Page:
Crime a top issue in the 2022 attorney general’s race

Gun Rights

The job of an attorney general is broad-ranging, but one issue has been top of mind in the race between Democratic incumbent Phil Weiser and GOP challenger John Kellner: rising crime.

Kellner, the district attorney of the 18th Judicial District (Arapahoe, Douglas, Elbert and Lincoln counties), was elected to the role in January 2021. Although he has not completed his term, he decided to run for attorney general because he said he found himself spending time at the Colorado Capitol advocating for issues that affected people statewide and he believes the only way to change crime trends in his district and others is to tackle policies at the state level.

He refers to legislation supported by Weiser as “soft on crime” and “offender friendly,” and he wants to see trends reversed on bills passed such as the SB21-217, a misdemeanor reform, bill.

But Weiser calls the criticisms against him “intellectually dishonest,” particularly as they relate to the growing fentanyl crisis, saying he called for action before others did. Many of the policies passed at the legislative level led by Democrats also had support from Republicans, he said, and he attributes part of the problem to not enough law enforcement officers. Weiser has spearheaded efforts to better recruit and retain officers.

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Between 2020 and 2021, Colorado saw an 8% increase in crime against persons, according to state public safety data, compared to an increase of 12% in Kellner’s district. Judicial District 1 (Jefferson and Gilpin counties) saw a 5% increase, Judicial District 2 (Denver) saw a 3.8% increase and Judicial District 17 (Adams and Broomfield counties) saw a 12.7% increase.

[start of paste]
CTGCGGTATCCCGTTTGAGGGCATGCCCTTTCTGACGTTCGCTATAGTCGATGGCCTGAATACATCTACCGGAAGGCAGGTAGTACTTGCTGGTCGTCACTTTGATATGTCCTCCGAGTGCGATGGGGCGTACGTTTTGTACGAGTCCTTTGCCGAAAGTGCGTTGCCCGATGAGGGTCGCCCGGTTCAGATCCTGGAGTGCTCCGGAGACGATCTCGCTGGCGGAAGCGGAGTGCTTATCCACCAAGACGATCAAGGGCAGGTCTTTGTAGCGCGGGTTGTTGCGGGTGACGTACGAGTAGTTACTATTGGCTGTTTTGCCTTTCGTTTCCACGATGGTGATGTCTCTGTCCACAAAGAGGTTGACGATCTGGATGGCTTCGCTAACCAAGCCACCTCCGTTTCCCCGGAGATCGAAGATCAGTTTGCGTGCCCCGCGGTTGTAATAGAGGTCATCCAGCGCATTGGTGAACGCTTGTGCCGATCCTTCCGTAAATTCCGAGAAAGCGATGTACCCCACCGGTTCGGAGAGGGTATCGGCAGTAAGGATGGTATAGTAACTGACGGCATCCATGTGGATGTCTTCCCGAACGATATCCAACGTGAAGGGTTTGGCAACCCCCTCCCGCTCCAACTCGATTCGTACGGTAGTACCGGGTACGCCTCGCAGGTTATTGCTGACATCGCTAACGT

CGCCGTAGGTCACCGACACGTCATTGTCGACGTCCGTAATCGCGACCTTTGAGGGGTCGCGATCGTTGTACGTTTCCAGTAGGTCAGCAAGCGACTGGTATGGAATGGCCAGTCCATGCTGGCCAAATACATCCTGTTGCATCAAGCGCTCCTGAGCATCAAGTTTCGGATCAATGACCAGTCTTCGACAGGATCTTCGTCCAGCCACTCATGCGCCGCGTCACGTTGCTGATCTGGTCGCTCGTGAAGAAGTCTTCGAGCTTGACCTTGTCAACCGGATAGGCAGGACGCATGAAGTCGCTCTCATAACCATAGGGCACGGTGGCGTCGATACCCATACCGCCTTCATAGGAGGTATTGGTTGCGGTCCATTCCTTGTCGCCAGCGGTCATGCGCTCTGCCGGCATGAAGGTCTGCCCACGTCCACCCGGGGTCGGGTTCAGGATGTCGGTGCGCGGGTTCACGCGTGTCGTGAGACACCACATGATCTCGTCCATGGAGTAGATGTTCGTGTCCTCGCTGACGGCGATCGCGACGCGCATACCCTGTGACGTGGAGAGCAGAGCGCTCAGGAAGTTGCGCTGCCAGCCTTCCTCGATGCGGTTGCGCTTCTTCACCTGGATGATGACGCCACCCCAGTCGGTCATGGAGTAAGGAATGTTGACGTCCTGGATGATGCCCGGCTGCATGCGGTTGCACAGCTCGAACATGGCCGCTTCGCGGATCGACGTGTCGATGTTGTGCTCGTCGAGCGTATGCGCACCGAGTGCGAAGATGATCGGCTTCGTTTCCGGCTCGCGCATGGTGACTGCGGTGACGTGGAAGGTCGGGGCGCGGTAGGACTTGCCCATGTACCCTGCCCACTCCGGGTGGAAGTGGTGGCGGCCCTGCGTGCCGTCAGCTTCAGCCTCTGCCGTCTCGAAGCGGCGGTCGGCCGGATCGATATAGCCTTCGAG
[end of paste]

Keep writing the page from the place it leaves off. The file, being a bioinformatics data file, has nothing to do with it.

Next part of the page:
Judicial District 18’s increases in crimes against property and sex offenses were also higher than the state’s, though the increased percentage of motor vehicle theft was lower.

Kellner points out that his district’s overall crime rates (per 100,000 people) in both 2020 and 2021 are the lowest in the metro area. The Denver Post has verified this by comparing districts 1, 2, 17 and 18 through analysis of available statewide data.

“What I’m hoping to see statewide is a return to some of the common sense public safety policies and laws that, in recent memory, had Colorado as a much safer state,” Kellner said.

For Weiser, the solutions center around bipartisan approaches and he points to work on the Red Flag law, a protection order gun safety law and safe storage as addressing concerns about rising violent crime and gun violence. Although Kellner said he supports measures like safe storage, the National Rifle Association rated him as a pro-gun candidate.

“We have two major challenges right now: addressing rising crime and building trust in law enforcement,” Wesier said. “You cannot have one without the other. If you don’t have trust in law enforcement, then victims won’t call law enforcement.”

Supporters cite Weiser’s collaboration as one of the reasons they back him — the list of people who have endorsed him includes Republicans such as former Republican Attorney General Cynthia Coffman and state Sen. Don Coram.

Both Weiser and Kellner acknowledge that the attorney general’s impact on crime rates is not direct unless the office is investigating organized crime or convening a grand jury, but more impact comes from supporting or opposing legislation.

Crime, however, is not the only issue the state’s top prosecutor is charged with addressing, though for Kellner, “elevating issues of public safety” is a prime concern.